By this time next year, Wii U and 3DS should be well on their way out. Nintendo wants you, me and everyone else to buy a Switch, and with UK Retailers already pitching it at £199.99, odds are solid that this won’t be a difficult pitch. The next step to eradicate the Wii U (and 3DS) is to make sure you have content driving the new system. And herein lies the reason why games like Rime and Yooka-Laylee are making ‘The Switch’ over to the new hardware.

Because Nintendo needs them too.

Not just for Nintendo’s sake – less games on Wii U forces owners to move to the new hardware – but also for the third parties themselves; sure, they could waste their time pushing a Wii U version that would launch after the Switch. But would they make any money from this, knowing as we do that the Wii U isn’t an easy beast to develop for? What would the end benefit be, in terms of financial endeavour or critical acclaim? The Switch will be out and, possibly, slaying the market. Does anyone, will anyone, give the merest hint of a flying rats arse-end that they managed to get a Wii U version out? Will anyone notice? I think we know the answer to that.

The Switch is a better proposition all round. It’s a stronger, nicer piece of hardware according to what we’ve been told. It’s a quirky, solid gimmick that should do well – and should perform admirably in markets like Japan and China, where handhelds and mobile technology reign supreme. We like the look of the Switch. It looks nice. And the markets overall, post Pokémon Go, rate the Switch as something they’d like to own. The Switch even made Google’s most-searched terms of 2016!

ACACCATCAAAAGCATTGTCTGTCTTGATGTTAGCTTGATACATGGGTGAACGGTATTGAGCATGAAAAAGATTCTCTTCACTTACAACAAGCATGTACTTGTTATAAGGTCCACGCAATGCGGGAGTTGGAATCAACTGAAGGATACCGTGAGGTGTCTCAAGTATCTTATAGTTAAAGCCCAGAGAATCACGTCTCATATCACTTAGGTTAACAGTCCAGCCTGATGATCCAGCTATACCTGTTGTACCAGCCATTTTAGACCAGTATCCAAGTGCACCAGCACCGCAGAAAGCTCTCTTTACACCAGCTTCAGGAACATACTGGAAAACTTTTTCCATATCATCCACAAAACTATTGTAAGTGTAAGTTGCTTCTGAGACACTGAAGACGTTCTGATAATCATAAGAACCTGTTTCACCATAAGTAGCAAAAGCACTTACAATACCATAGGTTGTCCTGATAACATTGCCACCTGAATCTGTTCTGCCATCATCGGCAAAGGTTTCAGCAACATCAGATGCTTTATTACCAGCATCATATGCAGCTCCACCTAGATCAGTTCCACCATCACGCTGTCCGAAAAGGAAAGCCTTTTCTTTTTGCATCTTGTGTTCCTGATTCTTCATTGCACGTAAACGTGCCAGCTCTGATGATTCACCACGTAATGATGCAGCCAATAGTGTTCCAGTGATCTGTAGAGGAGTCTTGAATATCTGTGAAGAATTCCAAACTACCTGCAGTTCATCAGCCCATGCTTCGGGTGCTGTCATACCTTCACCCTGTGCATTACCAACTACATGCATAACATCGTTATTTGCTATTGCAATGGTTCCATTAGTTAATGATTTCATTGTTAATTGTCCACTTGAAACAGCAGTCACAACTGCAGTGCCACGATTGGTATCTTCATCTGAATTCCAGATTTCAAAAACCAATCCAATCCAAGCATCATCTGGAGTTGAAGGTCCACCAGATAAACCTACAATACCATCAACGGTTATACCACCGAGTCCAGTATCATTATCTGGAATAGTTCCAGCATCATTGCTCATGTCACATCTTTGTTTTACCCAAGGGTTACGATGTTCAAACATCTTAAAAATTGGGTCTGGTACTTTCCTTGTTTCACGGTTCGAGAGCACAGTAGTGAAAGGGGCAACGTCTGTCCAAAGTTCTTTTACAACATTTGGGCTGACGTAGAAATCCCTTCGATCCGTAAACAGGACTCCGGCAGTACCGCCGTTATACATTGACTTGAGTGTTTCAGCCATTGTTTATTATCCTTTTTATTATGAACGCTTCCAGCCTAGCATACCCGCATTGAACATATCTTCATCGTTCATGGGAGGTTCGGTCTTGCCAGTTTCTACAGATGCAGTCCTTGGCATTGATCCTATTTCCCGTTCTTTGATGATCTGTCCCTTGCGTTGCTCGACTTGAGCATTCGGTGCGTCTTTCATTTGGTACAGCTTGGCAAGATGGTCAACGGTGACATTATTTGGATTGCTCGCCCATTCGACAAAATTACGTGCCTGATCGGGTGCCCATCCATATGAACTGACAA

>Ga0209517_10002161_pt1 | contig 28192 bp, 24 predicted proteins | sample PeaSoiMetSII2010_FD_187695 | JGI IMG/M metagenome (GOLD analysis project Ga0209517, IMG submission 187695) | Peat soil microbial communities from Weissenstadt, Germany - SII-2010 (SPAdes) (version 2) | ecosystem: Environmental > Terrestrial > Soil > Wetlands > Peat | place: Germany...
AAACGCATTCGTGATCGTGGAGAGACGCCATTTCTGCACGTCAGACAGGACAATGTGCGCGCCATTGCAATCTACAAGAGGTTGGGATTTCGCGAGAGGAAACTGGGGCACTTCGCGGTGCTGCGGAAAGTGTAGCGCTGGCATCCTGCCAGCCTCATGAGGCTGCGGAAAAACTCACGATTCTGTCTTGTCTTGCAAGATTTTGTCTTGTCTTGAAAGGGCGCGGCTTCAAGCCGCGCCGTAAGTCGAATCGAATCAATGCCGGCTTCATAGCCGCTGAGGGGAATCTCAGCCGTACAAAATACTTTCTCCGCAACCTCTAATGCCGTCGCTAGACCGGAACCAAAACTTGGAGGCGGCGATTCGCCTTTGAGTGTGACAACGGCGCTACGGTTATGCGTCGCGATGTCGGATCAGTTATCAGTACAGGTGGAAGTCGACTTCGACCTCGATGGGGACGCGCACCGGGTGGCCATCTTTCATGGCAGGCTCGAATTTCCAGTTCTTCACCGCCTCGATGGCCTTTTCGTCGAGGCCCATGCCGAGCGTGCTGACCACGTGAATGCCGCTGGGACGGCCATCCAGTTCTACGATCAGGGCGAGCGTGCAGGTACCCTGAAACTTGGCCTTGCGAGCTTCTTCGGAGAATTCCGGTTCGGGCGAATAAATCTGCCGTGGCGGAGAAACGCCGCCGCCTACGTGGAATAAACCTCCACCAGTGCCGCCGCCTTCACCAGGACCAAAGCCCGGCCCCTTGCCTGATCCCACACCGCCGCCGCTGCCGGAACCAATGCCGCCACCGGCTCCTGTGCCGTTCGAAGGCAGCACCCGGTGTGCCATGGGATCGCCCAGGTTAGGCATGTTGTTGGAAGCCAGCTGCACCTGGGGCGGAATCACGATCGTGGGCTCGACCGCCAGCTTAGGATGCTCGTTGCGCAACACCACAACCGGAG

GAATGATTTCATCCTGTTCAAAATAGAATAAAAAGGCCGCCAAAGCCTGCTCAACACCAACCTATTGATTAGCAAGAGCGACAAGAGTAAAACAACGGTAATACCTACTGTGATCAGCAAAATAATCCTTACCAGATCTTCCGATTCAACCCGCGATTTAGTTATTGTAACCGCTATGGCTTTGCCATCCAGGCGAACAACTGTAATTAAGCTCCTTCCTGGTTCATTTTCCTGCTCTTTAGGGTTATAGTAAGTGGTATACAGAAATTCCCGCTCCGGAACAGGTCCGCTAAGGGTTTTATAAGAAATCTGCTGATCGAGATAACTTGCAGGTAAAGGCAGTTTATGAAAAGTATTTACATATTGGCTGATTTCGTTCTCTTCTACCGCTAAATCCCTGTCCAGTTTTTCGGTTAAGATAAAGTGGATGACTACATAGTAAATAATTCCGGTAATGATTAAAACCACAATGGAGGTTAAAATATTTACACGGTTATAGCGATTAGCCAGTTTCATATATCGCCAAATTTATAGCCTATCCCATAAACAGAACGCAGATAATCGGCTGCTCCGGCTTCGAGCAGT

I get the fervour of the Wii U fanbase. I understand the injustice of it all – I own one and I’d much rather play on my Wii U than my PS4, by a long, long way. And I understand how much this hurts and how much of a betrayal it must seem to see these games jumping across to the Nintendo Switch. But it’s business, and it’s good business at the end of the day. The Switch offers everyone a much better, much more hopeful future than a console that despite loads of awesome, amazing games, never really got any market interest.